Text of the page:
ACM-Infosys Foundation Award in the Computing Sciences  
Stanford University United States – 2007

For her work on combining relational logic and probability that allows probabilistic reasoning to be applied to a wide range of applications, including robotics, economics, and biology.

Prof. Koller's work on combining relational logic and probability is the most important of her many research contributions in Artificial Intelligence and Computer Science. It has transformed the way people handle uncertainty in large computer systems, such as heterogeneous databases, image understanding systems, biological and medical models, and natural language processing systems.

Her interest in this topic stems from her 1994 PhD dissertation. At that time logical reasoning and probabilistic reasoning were two distinct sub-fields in AI, with very little interaction. Prof. Koller and a few others recognized that relational logic and probability were complementary. Relational logic brings expressive power, but cannot handle the uncertainty that is inherent in most real-world domains. On the other hand, probability (and probability-based knowledge representation tools, like Bayesian networks and Markov models) provides a sound methodology for dealing with uncertainty, but is unable to reason about objects and the relations between them. The combination of relational logic and probability led to a new knowledge representation paradigm, known as relational probabilistic models. Prof. Koller's Computers and Thought Award Lecture at IJCAI 2001 established it as a major research area in AI.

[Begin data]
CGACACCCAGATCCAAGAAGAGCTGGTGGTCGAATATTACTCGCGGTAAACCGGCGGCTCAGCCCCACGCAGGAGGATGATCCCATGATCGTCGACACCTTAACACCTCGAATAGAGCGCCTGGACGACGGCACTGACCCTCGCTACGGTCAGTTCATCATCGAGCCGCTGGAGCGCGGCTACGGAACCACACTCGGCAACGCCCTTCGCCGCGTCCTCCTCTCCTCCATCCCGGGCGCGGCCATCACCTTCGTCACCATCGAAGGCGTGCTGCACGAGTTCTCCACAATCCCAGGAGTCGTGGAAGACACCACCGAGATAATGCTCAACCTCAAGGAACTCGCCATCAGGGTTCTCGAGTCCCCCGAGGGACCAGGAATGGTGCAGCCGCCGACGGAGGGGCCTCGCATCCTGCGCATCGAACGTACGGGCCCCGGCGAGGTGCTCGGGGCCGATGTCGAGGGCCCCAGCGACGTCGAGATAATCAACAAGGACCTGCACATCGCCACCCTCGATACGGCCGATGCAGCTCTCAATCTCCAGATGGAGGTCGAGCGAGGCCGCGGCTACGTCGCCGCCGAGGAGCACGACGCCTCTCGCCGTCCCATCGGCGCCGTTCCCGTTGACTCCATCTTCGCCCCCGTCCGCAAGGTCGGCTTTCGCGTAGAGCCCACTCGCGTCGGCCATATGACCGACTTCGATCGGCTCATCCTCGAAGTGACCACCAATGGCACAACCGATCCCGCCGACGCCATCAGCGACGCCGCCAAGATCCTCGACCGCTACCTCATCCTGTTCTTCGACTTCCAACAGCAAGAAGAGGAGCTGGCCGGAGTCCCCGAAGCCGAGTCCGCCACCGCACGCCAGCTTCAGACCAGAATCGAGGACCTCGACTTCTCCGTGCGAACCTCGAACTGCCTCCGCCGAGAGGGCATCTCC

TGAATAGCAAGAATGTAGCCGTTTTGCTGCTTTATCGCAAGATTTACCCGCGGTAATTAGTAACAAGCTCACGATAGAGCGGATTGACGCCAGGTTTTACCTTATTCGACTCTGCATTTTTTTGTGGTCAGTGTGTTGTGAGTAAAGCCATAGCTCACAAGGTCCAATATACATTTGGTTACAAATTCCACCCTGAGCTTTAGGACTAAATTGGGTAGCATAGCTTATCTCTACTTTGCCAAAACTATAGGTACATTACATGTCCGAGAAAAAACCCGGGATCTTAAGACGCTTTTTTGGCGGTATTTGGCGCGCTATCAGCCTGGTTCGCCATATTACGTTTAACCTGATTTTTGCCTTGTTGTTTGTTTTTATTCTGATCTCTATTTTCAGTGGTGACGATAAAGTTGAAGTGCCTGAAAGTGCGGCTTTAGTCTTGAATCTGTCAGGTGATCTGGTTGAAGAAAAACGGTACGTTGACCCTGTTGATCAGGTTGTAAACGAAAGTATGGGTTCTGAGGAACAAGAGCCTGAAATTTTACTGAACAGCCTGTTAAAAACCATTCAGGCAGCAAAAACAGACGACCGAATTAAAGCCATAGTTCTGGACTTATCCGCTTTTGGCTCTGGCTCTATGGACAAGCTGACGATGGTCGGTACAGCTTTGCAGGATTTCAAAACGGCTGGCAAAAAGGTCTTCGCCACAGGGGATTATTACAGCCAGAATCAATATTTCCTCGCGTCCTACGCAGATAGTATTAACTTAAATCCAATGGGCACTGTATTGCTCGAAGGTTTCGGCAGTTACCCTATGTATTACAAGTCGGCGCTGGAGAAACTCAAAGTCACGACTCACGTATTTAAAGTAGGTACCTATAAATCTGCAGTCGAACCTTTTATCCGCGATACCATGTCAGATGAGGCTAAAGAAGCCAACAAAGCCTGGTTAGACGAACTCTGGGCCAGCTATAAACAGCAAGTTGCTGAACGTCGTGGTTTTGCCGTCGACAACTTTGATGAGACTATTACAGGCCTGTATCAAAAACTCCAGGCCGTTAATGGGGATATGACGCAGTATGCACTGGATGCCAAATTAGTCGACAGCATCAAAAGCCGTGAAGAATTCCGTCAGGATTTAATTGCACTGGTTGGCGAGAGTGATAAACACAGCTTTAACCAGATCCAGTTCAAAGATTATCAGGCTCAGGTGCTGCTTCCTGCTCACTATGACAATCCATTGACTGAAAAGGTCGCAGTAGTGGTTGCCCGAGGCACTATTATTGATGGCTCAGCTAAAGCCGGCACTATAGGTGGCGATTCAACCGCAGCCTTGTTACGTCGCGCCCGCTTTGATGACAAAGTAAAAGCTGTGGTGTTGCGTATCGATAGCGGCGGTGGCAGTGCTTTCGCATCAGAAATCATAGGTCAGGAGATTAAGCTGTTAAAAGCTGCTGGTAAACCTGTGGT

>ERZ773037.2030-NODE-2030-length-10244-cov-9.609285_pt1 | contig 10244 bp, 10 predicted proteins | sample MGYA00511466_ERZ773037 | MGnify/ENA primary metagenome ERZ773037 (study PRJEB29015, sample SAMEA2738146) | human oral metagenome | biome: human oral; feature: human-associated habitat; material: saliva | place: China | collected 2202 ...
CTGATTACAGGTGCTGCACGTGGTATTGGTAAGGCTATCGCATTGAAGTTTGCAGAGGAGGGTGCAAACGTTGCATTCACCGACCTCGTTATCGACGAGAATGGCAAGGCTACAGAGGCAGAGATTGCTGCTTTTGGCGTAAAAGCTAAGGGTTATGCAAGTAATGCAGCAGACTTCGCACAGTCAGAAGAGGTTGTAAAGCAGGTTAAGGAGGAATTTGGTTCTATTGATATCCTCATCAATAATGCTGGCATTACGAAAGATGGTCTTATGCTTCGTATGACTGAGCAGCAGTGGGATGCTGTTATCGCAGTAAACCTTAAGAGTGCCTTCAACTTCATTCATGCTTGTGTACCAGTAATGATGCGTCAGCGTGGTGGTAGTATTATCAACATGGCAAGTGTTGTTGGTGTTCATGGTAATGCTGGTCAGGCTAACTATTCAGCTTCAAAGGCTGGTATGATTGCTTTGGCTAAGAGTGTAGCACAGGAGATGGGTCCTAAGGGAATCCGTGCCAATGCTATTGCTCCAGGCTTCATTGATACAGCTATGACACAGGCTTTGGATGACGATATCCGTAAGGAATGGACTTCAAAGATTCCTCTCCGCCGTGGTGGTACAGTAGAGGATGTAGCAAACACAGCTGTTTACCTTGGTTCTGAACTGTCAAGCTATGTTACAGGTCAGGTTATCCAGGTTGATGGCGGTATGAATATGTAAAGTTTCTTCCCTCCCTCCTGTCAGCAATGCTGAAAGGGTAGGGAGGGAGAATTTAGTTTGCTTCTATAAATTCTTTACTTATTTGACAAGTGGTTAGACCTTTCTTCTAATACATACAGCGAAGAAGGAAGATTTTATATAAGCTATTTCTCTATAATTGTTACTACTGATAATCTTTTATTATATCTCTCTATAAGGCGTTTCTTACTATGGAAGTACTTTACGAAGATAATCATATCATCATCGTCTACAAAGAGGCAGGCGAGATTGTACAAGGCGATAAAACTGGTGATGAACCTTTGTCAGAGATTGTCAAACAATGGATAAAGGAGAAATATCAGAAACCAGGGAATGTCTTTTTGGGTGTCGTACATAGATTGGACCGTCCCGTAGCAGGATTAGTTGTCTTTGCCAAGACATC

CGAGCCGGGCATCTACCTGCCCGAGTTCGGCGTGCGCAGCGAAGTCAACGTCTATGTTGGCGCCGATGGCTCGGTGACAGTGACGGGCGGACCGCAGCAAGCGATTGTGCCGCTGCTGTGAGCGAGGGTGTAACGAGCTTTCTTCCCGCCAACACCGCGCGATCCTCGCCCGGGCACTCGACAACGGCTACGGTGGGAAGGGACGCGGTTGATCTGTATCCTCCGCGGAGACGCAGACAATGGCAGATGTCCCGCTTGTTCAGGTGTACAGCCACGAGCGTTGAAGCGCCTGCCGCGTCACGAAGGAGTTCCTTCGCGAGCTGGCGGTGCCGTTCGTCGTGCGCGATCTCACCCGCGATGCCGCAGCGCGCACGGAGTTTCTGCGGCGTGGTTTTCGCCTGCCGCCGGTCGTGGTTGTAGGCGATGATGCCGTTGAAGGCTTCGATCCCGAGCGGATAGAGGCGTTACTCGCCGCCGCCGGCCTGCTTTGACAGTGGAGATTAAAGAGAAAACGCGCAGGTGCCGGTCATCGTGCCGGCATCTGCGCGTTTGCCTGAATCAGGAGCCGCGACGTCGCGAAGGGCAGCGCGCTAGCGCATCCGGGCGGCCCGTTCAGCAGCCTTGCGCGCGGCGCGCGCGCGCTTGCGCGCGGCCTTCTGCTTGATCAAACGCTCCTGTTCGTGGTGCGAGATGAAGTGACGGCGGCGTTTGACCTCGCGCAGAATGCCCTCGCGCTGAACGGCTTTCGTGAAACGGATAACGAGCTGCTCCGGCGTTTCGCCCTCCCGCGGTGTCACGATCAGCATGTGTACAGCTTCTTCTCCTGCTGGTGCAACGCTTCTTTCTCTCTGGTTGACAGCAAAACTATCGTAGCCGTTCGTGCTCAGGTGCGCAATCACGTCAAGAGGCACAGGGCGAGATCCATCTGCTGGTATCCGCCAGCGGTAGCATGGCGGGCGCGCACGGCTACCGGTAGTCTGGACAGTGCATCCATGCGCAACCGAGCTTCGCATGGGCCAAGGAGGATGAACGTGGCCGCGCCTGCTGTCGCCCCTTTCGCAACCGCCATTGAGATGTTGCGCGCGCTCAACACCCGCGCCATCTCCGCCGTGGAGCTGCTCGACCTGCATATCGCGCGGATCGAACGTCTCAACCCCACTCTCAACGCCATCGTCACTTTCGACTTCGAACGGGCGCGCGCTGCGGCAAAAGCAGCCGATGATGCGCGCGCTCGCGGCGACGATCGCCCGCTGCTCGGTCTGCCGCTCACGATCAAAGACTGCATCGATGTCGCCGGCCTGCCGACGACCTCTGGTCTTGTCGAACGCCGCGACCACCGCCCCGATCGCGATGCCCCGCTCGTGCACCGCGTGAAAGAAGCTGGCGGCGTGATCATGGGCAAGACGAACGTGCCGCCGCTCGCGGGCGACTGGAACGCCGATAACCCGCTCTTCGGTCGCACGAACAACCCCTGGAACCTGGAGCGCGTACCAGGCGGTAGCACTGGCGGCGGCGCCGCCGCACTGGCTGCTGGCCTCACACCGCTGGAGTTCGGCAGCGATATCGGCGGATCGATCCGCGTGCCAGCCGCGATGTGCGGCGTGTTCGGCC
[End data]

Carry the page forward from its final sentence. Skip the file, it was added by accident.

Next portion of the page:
Aside from establishing the foundations, Prof. Koller's algorithmic work brought these models into the realm of feasibility. A good knowledge representation language must be expressive, and must also support efficient inference and learning algorithms. During the last decade, she and her students have both added to the theory and built operational systems that apply these ideas to real-world domains involving millions of objects, variables, and relations. Her learning algorithms make it possible to construct large models of complex domains, for example in biology, epidemiology, and computer vision. Her inference algorithms make it possible to evaluate the probability of a query in a way that exploits all of the information available about the huge number of inter-linked objects in the domain.

Prof. Koller's work has influenced many other areas of computer science and other fields, including information retrieval from heterogeneous databases, natural language understanding, robotics, machine perception, economics, and biology. She has applied her approaches to a number of important real problems, including biological problems and robot perception problems.